Demand to Learn recently took a team of youth, moms, educators and community organizers to Denver to learn about the restorative practices (RP) that have transformed a school there from a prison pipeline to a model of smart school discipline. I was lucky enough to attend and learned far more than I imagined I would. I thought I would be learning about their discipline procedures and I did learn about that, but what struck me was that the majority of restorative practices are not about how to deal with conflict and rule infractions but how to build relationships and create a culture of caring and respect.
Training for everyone (teachers, students, and support staff all the way down to the janitor) gives school staff a common language, common goal, and clear expectations that everyone agrees to with regard to student discipline. A dedicated RP coordinator supports teachers by helping them use a graduated ladder of tools before a student is removed from class or referred for discipline. Every referral is followed up with problem-solving, restorative conversations, and acknowledgment and accountability by all parties. Consequences are still a part of RP but are used with the goal of restoration rather than retribution.
Those are some backbone essentials but what really struck me was the interactions I got to witness in the hallways and classrooms. A few of us were allowed to follow the RP coordinator to a classroom to observe RP in action. She gently, respectfully and sometimes even non-verbally held every kid we came across accountable for following the rules they agreed to. Eye contact and a nonverbal tap on her own head took down hats and hoodies. She addressed each child by name as she checked for hall passes sending them cheerfully back to class if needed. She kindly but firmly reminded one child who was on the way to the nurse with no pass that she would follow up with the nurse and the student’s teacher. I knew she would and so did the child. She knew each student by name and there was mutual respect and appreciation in each interaction.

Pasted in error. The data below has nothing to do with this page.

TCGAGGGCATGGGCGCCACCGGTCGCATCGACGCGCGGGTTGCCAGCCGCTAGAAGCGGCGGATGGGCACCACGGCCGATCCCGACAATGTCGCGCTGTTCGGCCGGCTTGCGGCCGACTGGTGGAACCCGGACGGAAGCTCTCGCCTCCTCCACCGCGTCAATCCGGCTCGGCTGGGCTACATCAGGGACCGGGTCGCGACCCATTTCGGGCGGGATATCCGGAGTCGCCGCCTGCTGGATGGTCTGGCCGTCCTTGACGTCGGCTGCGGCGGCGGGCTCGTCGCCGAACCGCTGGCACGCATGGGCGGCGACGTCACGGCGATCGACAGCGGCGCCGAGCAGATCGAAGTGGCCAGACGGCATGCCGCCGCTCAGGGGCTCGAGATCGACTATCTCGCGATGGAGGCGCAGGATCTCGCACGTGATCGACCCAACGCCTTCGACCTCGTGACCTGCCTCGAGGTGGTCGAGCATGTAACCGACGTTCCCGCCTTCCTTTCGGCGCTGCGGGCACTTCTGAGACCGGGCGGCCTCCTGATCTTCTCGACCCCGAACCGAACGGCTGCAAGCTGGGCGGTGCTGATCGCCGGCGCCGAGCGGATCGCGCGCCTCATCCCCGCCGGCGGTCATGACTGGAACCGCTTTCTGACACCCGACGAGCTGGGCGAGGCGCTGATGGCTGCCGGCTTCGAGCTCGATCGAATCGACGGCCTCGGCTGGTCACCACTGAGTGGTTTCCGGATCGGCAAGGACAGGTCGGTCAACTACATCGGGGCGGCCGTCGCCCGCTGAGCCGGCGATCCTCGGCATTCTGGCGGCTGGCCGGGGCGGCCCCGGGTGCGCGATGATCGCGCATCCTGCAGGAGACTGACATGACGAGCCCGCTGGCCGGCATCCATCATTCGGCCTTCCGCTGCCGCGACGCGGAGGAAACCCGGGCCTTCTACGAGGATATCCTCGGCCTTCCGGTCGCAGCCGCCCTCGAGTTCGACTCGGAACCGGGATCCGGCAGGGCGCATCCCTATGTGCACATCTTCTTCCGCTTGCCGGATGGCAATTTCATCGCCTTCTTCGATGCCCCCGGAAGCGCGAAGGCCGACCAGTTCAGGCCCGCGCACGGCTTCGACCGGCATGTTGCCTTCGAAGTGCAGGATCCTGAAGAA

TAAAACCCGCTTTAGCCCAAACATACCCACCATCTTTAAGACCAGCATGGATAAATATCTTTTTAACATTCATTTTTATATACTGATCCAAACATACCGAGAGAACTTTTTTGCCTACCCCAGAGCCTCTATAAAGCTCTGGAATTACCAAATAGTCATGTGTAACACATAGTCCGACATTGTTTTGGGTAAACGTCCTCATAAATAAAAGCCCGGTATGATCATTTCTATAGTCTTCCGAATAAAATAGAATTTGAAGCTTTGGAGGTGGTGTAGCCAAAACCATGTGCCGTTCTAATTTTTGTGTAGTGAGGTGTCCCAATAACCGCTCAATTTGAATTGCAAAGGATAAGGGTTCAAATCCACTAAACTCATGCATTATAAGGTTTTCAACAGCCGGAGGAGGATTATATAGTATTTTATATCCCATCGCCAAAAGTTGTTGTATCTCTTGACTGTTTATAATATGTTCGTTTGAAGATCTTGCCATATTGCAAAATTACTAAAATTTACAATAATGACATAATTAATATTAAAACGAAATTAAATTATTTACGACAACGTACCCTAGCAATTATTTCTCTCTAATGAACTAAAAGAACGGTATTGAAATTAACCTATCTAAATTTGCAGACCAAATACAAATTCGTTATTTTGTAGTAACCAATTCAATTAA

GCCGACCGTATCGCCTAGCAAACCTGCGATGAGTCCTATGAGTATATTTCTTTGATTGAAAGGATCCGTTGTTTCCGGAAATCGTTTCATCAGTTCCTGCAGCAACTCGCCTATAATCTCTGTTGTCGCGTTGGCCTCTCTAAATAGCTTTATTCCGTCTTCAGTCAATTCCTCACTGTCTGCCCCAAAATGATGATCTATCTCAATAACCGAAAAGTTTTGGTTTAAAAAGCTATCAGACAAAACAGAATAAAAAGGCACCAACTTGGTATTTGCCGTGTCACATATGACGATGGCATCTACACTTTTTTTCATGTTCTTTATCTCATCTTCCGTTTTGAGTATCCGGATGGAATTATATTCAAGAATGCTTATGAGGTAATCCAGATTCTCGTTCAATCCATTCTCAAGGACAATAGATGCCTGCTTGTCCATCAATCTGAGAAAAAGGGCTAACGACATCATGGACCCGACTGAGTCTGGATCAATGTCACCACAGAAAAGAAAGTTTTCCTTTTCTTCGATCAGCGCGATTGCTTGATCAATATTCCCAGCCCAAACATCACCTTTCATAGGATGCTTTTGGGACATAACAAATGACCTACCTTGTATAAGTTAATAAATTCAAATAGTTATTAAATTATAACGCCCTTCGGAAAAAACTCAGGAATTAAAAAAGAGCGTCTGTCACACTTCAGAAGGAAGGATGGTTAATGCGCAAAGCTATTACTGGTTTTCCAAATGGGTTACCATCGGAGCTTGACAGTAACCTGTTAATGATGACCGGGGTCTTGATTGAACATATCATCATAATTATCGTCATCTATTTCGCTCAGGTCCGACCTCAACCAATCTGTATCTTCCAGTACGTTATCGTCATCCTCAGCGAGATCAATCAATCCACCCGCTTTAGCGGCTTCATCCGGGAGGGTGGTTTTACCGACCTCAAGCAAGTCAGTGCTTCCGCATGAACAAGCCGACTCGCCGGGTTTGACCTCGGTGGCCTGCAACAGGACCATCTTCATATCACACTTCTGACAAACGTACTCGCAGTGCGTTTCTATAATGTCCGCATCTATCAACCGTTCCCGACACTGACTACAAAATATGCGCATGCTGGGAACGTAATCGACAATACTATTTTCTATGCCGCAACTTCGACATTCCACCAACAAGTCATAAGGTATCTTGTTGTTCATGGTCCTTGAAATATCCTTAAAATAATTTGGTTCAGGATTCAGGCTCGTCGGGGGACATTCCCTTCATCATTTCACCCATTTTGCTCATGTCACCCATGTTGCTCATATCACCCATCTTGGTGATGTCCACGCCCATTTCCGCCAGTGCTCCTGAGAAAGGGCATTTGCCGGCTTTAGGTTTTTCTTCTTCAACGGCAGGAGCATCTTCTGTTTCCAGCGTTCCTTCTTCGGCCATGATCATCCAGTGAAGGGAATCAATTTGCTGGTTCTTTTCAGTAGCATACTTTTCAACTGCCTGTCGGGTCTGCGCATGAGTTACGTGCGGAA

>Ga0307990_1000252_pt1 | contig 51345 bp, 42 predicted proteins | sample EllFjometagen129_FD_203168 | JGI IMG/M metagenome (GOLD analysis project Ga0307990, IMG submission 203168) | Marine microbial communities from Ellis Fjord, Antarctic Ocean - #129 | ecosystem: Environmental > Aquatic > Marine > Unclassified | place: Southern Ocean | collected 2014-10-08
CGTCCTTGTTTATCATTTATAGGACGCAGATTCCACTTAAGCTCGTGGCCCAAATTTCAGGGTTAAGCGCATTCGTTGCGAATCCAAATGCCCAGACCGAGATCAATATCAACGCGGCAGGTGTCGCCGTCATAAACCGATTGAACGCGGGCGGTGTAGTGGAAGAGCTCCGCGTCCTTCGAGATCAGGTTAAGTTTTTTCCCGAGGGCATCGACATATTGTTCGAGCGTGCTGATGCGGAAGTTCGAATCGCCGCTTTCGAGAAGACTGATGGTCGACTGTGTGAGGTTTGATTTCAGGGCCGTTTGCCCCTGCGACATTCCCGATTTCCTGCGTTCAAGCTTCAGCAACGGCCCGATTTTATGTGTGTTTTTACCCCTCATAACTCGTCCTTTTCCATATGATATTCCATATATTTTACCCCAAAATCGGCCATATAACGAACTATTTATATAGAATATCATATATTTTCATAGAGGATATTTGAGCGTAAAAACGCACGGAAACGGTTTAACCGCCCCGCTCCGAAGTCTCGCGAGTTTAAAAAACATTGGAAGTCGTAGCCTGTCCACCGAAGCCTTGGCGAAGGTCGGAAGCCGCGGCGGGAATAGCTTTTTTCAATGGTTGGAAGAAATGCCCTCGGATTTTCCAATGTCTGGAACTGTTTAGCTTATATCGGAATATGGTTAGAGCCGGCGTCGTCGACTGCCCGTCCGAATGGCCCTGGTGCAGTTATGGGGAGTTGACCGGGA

A classroom I visited had the same structured yet nurturing feel to it. It was a small class of 16 AP students. The kids were instructed to quietly, through non-verbal actions and eye contact, pair up with a partner from the opposite side of the room and then walk the hallway discussing the assignment they just completed. The pairing up process failed. A couple quick-thinking girls scooped up the first person they saw but most of the boys settled on one side of the room and no one was particularly interested in making eye contact, especially with an audience! I felt for the kids and the teacher as I watched the kids looking down, around, or staring ahead stiffly, giving zero room to catch, even accidentally, some else’s eye. The teacher encouraged for a bit and then, realizing it was not going to happen, helped the students pair up, no questions asked, and she didn’t miss a beat as she transitioned them to the hallway. We walked along as the students chatted quietly. I had never before seen a teacher trust a class to wander the halls, but it occurred to me that this was a great example of RP in action again. The rules, structure, and boundaries were clear and the students knew they could count on being supported by their teacher in what they were being asked to do.
It was this combination of accountability and relationship building that is the real meat of restorative practices and is why when RP is implemented with fidelity, few conflicts ever escalate to the point of suspension or expulsion.
Laura Hudson is a volunteer organizer with the ACLU of Arizona’s Demand to Learn campaign.
This trip was made possible thanks to the Latina Giving Circle.